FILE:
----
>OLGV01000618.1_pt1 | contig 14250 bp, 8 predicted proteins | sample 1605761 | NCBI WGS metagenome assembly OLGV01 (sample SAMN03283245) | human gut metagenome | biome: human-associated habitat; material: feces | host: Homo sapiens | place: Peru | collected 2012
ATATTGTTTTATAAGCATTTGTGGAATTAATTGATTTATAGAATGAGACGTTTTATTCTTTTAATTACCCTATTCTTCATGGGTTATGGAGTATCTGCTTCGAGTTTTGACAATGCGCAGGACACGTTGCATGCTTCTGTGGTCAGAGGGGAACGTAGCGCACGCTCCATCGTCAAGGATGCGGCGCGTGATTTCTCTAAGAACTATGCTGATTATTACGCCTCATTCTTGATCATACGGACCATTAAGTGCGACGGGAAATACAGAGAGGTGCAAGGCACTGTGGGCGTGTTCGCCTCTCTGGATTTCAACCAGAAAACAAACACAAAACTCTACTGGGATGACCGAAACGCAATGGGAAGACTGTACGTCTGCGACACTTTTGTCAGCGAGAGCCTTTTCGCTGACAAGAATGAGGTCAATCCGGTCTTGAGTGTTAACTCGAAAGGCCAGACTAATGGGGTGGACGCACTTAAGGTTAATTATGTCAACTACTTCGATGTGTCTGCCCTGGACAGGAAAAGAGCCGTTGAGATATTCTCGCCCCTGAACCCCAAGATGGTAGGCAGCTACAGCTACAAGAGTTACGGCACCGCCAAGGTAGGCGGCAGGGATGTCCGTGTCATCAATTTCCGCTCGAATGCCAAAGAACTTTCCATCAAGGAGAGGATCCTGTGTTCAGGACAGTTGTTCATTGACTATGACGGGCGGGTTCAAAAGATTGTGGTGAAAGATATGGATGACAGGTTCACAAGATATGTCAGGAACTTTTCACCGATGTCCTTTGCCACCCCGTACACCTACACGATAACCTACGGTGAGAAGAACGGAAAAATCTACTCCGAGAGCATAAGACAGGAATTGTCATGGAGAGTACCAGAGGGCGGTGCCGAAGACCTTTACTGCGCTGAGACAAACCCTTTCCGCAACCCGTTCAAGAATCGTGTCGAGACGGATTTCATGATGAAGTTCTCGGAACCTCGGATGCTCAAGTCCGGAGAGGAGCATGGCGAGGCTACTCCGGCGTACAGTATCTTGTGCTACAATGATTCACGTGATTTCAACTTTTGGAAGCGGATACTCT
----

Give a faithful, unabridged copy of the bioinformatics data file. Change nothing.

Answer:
>OLGV01000618.1_pt1 | contig 14250 bp, 8 predicted proteins | sample 1605761 | NCBI WGS metagenome assembly OLGV01 (sample SAMN03283245) | human gut metagenome | biome: human-associated habitat; material: feces | host: Homo sapiens | place: Peru | collected 2012
ATATTGTTTTATAAGCATTTGTGGAATTAATTGATTTATAGAATGAGACGTTTTATTCTTTTAATTACCCTATTCTTCATGGGTTATGGAGTATCTGCTTCGAGTTTTGACAATGCGCAGGACACGTTGCATGCTTCTGTGGTCAGAGGGGAACGTAGCGCACGCTCCATCGTCAAGGATGCGGCGCGTGATTTCTCTAAGAACTATGCTGATTATTACGCCTCATTCTTGATCATACGGACCATTAAGTGCGACGGGAAATACAGAGAGGTGCAAGGCACTGTGGGCGTGTTCGCCTCTCTGGATTTCAACCAGAAAACAAACACAAAACTCTACTGGGATGACCGAAACGCAATGGGAAGACTGTACGTCTGCGACACTTTTGTCAGCGAGAGCCTTTTCGCTGACAAGAATGAGGTCAATCCGGTCTTGAGTGTTAACTCGAAAGGCCAGACTAATGGGGTGGACGCACTTAAGGTTAATTATGTCAACTACTTCGATGTGTCTGCCCTGGACAGGAAAAGAGCCGTTGAGATATTCTCGCCCCTGAACCCCAAGATGGTAGGCAGCTACAGCTACAAGAGTTACGGCACCGCCAAGGTAGGCGGCAGGGATGTCCGTGTCATCAATTTCCGCTCGAATGCCAAAGAACTTTCCATCAAGGAGAGGATCCTGTGTTCAGGACAGTTGTTCATTGACTATGACGGGCGGGTTCAAAAGATTGTGGTGAAAGATATGGATGACAGGTTCACAAGATATGTCAGGAACTTTTCACCGATGTCCTTTGCCACCCCGTACACCTACACGATAACCTACGGTGAGAAGAACGGAAAAATCTACTCCGAGAGCATAAGACAGGAATTGTCATGGAGAGTACCAGAGGGCGGTGCCGAAGACCTTTACTGCGCTGAGACAAACCCTTTCCGCAACCCGTTCAAGAATCGTGTCGAGACGGATTTCATGATGAAGTTCTCGGAACCTCGGATGCTCAAGTCCGGAGAGGAGCATGGCGAGGCTACTCCGGCGTACAGTATCTTGTGCTACAATGATTCACGTGATTTCAACTTTTGGAAGCGGATACTCT